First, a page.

Diabetes Mellitus

Clinical diabetes mellitus represents a syndrome with disordered metabolism and inappropriate hyperglycemia due to either an absolute deficiency of insulin secretion or a reduction in its biologic effectiveness or both. The national institutes of health
in 1979 decided to defer a "functional" classification of diabetes that based upon insulin secretion characteristics or insulin sensitivity. It recommends classifying diabetes mellitus into 2 major types.

A. Type I. Insulin-Dependent Diabetes Mellitus (IDDM). This severe form is
associated with ketosis in the untreated state. It occurs most commonly in juveniles but also occasionally in adults.

B. Type II. Non-Insulin-Dependent Diabetes Mellitus (NTDDM). This represents a heterogeneous group comprising milder forms of diabetes that occur predominantly in adults but occasionally in juveniles. Two subgroups of patients with Type II diabetes are currently distinguished by the absence or presence of obesity.

a. Nonobese NIDDM patients. These patients generally show an absent or blunted early phase of insulin release in response to glucose.
b. Obese NIDDM patients. This form of diabetes is secondary to extrapancreatic factors that produce insensitivity to endogenous insulin.

In traditional Chinese medicine, the modern term for the condition is "emaciation-thirst disease," but in ancient Chinese medicine, it is called "Shi Yi" or "Xiao Dan." The diagnosis is mainly based on symptoms such as thirst, polydipsia, polyphagia, emaciation and polyuria.

Treatment in traditional Chinese medicine.

Herb therapy (Raw Herbs)

In traditional Chinese medicine, the condition is divided into four types: emaciation of the upper part of the body, emaciation of the middle part of the body, emaciation of the lower part of the body and stagnant blood and Qi.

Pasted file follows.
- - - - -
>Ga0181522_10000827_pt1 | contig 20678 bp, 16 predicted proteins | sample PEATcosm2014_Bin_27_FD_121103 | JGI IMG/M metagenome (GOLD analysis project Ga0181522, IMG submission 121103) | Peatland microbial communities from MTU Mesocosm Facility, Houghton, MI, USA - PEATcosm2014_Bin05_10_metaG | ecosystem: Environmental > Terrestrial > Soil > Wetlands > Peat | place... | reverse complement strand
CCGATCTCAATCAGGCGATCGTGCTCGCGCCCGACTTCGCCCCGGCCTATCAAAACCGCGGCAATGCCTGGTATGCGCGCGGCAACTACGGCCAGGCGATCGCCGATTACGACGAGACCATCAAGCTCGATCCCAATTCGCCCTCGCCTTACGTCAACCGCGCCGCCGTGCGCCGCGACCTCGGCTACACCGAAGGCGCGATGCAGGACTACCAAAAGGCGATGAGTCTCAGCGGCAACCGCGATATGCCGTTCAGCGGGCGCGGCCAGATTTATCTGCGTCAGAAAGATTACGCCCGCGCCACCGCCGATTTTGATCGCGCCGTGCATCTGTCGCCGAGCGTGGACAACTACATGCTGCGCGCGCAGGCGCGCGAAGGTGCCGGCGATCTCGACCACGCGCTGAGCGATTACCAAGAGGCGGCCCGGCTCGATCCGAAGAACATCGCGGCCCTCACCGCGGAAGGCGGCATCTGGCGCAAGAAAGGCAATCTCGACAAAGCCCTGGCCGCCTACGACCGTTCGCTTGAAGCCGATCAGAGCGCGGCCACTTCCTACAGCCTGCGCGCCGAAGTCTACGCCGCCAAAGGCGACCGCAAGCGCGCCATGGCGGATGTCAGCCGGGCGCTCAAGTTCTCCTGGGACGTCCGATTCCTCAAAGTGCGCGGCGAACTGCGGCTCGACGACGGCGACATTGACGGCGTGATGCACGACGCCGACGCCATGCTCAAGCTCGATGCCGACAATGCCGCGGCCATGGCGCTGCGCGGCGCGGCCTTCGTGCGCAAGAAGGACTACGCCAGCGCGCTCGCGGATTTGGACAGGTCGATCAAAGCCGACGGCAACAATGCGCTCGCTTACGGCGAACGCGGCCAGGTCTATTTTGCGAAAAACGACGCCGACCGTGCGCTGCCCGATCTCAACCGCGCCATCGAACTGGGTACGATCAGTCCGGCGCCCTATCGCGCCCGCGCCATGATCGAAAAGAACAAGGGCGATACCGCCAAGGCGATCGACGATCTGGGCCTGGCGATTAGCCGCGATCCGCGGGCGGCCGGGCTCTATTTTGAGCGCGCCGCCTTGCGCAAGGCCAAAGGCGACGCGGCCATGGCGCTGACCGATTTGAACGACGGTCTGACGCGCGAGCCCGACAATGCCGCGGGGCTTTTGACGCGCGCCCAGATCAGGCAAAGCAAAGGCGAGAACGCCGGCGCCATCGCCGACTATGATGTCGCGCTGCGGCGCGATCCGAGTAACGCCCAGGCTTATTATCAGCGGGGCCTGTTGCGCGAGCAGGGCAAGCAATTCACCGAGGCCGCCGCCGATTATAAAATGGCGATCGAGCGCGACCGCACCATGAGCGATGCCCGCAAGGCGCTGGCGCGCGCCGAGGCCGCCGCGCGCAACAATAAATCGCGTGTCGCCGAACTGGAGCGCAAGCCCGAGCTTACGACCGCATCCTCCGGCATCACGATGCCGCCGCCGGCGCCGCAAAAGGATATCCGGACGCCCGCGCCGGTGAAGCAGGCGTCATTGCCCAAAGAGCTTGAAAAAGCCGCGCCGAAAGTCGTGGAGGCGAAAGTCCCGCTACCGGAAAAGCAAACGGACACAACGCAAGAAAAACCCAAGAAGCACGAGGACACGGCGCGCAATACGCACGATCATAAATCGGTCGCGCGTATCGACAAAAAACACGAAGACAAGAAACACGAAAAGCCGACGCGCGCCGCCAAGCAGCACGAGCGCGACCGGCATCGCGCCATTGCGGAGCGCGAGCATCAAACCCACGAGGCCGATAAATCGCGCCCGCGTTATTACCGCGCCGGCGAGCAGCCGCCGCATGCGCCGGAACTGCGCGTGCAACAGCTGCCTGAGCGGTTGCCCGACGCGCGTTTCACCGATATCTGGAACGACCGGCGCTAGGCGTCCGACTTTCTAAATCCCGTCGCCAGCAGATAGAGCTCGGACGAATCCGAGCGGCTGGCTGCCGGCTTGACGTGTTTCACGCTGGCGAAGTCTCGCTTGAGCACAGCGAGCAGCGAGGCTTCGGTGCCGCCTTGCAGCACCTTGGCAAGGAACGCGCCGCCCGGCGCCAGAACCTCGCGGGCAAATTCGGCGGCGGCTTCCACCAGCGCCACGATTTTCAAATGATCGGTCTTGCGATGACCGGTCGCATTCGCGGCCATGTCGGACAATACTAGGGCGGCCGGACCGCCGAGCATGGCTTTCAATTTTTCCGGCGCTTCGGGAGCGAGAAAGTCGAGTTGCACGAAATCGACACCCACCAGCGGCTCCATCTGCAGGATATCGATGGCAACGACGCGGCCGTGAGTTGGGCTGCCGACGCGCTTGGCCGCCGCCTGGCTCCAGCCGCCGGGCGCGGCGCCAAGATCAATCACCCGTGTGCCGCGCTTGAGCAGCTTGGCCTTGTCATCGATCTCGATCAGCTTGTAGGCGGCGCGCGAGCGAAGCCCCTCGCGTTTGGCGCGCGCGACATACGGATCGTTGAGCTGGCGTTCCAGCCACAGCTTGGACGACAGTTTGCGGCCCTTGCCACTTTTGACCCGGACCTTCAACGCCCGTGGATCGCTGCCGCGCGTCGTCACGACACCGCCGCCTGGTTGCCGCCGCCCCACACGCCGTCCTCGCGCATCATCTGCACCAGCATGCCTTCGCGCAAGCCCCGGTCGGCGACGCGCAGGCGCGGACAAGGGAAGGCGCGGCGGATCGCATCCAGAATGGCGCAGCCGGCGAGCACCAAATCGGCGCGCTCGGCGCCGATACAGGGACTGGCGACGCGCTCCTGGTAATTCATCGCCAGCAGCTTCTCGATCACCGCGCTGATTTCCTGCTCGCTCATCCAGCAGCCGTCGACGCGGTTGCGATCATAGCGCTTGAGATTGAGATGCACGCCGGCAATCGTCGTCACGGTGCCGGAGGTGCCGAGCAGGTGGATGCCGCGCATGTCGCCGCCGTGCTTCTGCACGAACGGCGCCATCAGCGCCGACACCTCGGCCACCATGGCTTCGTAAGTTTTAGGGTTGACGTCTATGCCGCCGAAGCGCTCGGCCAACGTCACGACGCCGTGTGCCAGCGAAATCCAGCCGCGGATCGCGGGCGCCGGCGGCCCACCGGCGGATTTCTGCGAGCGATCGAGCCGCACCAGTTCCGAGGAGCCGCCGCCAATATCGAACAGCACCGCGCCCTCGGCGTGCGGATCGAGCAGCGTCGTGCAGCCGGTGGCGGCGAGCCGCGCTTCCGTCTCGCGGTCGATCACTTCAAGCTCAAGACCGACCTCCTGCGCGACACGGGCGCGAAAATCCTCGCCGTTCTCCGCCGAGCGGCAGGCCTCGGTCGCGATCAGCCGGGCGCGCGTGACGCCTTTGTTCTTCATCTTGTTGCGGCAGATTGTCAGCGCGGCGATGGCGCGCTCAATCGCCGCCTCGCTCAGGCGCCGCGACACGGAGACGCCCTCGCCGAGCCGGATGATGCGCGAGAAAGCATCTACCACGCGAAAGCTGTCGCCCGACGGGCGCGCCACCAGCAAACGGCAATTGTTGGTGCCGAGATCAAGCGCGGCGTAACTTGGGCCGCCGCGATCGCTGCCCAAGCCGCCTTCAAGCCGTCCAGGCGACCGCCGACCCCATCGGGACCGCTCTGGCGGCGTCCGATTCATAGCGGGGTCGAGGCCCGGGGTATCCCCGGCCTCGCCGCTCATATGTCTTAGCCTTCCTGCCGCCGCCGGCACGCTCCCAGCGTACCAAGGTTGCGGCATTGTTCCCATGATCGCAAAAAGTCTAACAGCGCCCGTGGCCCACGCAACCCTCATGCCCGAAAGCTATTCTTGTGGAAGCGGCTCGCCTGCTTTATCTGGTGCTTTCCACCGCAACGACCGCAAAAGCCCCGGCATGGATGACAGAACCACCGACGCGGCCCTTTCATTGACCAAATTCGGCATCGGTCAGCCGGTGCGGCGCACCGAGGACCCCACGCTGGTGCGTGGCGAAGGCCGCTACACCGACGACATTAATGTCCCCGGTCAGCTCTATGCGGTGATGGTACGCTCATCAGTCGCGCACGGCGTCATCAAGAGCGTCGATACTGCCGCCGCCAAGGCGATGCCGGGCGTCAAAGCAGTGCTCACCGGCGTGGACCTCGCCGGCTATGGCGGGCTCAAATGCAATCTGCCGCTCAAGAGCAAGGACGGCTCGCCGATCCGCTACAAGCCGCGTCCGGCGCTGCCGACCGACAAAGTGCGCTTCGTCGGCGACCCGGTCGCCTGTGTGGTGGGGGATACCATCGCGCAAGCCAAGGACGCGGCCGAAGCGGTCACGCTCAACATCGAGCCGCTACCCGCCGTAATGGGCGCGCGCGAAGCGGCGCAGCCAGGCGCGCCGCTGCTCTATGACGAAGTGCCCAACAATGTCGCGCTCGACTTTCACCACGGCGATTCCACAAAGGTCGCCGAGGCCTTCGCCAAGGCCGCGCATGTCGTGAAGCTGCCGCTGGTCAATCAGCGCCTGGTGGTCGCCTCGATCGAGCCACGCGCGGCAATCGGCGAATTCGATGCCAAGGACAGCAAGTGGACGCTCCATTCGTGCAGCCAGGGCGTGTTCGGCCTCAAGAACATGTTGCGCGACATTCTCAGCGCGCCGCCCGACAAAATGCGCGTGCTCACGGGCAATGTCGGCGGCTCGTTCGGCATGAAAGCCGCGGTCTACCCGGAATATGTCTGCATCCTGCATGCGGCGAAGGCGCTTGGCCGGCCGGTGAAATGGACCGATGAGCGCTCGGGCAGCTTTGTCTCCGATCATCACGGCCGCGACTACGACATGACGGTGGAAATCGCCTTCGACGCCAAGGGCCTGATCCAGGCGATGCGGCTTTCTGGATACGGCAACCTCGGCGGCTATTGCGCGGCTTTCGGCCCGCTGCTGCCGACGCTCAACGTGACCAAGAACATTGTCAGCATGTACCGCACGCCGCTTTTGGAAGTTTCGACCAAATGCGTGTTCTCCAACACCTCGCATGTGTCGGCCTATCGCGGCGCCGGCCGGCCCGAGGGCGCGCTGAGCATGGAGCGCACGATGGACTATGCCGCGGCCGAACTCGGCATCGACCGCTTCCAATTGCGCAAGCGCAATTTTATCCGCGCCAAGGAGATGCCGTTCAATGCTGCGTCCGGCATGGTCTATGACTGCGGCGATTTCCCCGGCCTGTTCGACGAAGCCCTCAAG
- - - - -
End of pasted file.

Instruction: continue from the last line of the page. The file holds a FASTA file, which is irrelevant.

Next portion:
A. For emaciation of the upper part of the body. The chief symptoms of the type are polydipsia, slow pulse and white coating of the toneue. The treatment is to supply the body fluids and reinforce Qi with Zheng Yan Tang Jia Jian.

B. For emaciation of the lower part of the body. The chief manifestation of this type is emaciation in spite of excessive appetite, accompanied by thirst and polyuria, substantive pulses and yellow coating of the tongue. The effective formula is Bai Hu
Tang Jia Jian for producing body fluids with pungent-cold drugs.

C. For emaciation of the lower part of body. The chief symptom is large amounts of milky urine accompanied by excessive thirst and drinking, with deep and rapid pulse and the black coating of the tongue. The formula for this type is Liu Wei Di Huang Tang Jia Jian.

D. For stagnant blood and Qi. The patient often feels pain in the precordial area,cold limbs, numbness of the limbs, loss or impairment of sensation of the limbs, retarded pulse and dark purple tongue or with tongue petechia, Tao Hong Shi Wu Tang Jia Jian is prescribed.

Some herb pills are also very effective for the disease. The commonly prescribed pills are Yu Quan Pills and Xiao Ge Pills and Liu Wei Di Huang Pills and Jiang Tang Wan